University of Florida Extension helps inmates prepare for life after prison
Studies have shown that getting a job after being released from prison can help prevent recidivism. But getting hired is no easy task for many former inmates, who may lack professional skills and encounter employers who are reluctant to hire someone with a criminal record.
To help prepare inmates for life after prison, University of Florida Extension helped set up horticulture and culinary programs at the Federal Correctional Complex in Sumter County. Participants can earn credentials that help them secure well-paying jobs and learn about resume writing and interview techniques.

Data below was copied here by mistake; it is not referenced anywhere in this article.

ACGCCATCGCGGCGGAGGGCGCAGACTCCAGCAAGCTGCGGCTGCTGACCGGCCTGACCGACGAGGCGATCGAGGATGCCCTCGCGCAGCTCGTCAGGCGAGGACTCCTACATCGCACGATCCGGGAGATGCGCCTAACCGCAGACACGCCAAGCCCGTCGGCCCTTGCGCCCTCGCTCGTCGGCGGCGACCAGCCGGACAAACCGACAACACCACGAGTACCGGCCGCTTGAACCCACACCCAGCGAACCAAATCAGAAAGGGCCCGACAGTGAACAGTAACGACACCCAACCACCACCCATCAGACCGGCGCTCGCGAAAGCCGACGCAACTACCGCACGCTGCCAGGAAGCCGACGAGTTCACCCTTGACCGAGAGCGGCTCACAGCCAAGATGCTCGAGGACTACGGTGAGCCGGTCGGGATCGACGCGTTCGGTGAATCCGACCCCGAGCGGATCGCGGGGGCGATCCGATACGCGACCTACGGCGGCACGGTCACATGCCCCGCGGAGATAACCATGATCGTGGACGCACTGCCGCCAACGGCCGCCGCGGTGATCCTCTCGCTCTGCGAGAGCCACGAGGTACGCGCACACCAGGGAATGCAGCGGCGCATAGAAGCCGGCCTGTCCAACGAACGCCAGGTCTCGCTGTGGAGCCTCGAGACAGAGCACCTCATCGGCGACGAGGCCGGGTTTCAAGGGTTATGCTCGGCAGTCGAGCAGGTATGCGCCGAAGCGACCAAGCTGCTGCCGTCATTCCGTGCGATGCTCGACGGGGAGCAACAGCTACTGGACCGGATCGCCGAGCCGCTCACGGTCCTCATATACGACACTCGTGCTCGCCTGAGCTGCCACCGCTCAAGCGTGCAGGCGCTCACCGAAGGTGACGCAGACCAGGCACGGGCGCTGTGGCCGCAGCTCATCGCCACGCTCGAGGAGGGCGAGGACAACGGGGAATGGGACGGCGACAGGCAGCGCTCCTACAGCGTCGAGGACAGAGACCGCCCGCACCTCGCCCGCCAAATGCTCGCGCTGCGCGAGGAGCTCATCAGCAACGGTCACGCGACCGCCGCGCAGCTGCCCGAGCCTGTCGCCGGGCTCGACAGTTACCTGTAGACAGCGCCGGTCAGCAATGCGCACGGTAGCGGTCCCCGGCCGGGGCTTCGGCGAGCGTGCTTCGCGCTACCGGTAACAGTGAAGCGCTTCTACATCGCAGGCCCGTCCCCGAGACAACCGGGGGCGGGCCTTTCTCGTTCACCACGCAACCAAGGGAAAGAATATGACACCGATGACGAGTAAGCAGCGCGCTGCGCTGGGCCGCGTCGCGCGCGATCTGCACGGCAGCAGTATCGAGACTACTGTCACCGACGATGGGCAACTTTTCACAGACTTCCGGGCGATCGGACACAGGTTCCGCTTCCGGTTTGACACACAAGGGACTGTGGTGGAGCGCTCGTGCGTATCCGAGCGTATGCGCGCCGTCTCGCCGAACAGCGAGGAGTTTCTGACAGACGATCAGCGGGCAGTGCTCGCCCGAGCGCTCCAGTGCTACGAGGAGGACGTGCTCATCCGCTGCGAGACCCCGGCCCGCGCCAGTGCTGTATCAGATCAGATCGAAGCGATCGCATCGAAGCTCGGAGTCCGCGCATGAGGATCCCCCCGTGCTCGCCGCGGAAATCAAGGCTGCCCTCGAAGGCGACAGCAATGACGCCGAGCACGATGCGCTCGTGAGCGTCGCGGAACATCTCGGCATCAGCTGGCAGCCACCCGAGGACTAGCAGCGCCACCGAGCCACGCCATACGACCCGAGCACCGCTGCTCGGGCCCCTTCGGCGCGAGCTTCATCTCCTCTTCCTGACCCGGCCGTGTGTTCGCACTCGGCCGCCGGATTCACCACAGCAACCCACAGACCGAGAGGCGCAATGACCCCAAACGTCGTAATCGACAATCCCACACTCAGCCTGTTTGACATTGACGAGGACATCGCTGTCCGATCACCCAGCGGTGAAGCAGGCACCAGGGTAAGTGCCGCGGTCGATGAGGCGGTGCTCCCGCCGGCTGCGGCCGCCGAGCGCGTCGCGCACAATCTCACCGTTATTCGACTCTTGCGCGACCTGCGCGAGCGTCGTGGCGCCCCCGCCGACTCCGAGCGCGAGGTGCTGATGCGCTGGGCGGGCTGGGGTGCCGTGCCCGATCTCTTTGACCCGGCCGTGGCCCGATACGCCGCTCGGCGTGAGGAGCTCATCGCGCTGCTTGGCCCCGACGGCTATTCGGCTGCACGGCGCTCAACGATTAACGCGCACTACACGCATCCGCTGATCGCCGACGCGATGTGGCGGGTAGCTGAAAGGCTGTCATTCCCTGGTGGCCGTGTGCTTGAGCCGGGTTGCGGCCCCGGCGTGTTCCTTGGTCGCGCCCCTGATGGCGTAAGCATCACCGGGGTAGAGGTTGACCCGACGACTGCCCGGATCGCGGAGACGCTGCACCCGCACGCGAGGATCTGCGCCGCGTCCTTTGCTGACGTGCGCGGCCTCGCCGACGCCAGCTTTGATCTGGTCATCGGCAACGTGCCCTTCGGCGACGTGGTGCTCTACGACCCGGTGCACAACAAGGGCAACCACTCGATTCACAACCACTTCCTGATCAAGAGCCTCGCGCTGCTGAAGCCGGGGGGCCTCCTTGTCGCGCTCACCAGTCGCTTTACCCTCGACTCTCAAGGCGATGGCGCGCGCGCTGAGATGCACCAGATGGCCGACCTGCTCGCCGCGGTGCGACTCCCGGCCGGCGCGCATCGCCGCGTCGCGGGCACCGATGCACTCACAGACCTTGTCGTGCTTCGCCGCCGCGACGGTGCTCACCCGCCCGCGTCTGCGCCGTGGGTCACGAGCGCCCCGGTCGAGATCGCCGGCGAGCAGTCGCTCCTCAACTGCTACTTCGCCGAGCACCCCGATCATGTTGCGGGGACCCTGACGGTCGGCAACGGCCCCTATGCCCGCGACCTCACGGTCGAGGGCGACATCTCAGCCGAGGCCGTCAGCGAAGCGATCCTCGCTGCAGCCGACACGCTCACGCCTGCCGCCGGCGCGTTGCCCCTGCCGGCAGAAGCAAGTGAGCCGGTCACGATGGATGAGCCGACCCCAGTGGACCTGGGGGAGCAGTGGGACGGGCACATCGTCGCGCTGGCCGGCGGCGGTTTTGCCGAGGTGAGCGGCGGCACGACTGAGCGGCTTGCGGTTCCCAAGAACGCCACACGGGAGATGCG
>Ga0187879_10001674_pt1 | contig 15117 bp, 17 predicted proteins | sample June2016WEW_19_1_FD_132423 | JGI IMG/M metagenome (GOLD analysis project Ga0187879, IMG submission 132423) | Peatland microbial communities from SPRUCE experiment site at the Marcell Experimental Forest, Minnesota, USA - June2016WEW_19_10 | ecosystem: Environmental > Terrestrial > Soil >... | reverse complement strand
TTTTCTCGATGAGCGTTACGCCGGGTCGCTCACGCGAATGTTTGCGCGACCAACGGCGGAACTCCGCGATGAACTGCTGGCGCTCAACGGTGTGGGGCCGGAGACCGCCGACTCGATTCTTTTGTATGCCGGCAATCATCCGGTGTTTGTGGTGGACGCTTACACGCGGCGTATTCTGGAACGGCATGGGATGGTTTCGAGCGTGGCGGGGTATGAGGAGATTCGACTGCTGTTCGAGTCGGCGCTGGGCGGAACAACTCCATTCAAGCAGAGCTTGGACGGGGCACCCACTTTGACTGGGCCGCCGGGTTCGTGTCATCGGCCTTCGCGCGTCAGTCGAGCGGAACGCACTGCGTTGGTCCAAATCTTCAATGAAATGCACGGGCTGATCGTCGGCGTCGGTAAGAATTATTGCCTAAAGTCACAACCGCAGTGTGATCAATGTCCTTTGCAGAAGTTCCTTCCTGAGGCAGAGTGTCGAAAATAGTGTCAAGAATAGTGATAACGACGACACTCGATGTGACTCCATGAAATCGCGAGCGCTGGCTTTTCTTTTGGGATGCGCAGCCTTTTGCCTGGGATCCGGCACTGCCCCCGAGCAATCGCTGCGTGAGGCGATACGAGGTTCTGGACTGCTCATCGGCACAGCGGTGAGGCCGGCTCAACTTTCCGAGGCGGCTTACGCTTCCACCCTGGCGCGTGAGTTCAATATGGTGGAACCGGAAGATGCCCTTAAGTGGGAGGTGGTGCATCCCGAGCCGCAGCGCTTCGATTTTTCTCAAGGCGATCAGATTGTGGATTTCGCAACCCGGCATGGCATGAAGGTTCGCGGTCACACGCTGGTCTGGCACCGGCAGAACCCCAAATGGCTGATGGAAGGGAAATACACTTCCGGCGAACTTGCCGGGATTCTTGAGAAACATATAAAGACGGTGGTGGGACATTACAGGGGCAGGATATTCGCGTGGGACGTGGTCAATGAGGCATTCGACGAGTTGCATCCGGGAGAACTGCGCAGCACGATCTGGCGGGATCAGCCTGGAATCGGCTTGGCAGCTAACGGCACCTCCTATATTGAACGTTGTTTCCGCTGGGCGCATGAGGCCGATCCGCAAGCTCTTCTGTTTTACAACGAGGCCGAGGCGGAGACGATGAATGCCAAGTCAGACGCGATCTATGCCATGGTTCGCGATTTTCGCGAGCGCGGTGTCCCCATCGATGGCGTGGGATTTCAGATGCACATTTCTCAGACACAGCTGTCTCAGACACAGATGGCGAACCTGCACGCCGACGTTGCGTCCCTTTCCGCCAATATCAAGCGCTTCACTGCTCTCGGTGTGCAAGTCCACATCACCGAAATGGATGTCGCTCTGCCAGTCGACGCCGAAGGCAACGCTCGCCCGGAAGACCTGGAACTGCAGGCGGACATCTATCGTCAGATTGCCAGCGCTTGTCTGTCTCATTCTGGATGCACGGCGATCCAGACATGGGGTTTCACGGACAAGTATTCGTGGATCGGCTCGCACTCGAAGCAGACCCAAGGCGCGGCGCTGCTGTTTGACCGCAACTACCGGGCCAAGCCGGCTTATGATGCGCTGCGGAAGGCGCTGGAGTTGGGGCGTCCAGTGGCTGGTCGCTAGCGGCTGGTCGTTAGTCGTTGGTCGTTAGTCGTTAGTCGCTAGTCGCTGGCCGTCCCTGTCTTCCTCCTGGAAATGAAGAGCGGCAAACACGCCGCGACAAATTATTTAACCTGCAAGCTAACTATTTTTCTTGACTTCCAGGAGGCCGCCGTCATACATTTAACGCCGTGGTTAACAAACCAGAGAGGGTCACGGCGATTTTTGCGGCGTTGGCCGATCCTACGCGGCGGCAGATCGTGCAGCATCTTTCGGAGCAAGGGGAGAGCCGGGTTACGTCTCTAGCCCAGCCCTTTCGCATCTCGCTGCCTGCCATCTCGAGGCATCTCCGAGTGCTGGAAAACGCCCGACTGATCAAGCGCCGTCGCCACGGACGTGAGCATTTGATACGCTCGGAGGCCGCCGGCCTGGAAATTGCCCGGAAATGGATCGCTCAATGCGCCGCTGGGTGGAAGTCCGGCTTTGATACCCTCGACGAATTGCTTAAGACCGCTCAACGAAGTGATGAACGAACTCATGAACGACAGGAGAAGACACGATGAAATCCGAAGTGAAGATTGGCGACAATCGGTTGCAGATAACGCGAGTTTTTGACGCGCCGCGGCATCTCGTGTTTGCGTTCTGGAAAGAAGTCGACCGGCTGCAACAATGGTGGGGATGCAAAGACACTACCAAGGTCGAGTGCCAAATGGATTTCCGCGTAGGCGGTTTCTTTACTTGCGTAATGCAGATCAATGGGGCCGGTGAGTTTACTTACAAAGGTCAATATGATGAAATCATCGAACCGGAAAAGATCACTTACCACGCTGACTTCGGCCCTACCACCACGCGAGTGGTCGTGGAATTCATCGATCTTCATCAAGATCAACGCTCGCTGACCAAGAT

In the nine years that the programs have operated, only 5% of participants have returned to prison. For comparison, the national recidivism rate for federal inmates is 49%.
One student immediately landed a $19-an-hour landscaping job in Minnesota. Another is now in charge of all food ordering and menu planning as the lead cook at the kitchen of a rescue mission in South Dakota.
There also are benefits to taxpayers. It costs about $37,000 a year to house a federal inmate. University of Florida Extension professionals estimate their programs at FCC Coleman have so far saved $8 million in housing costs.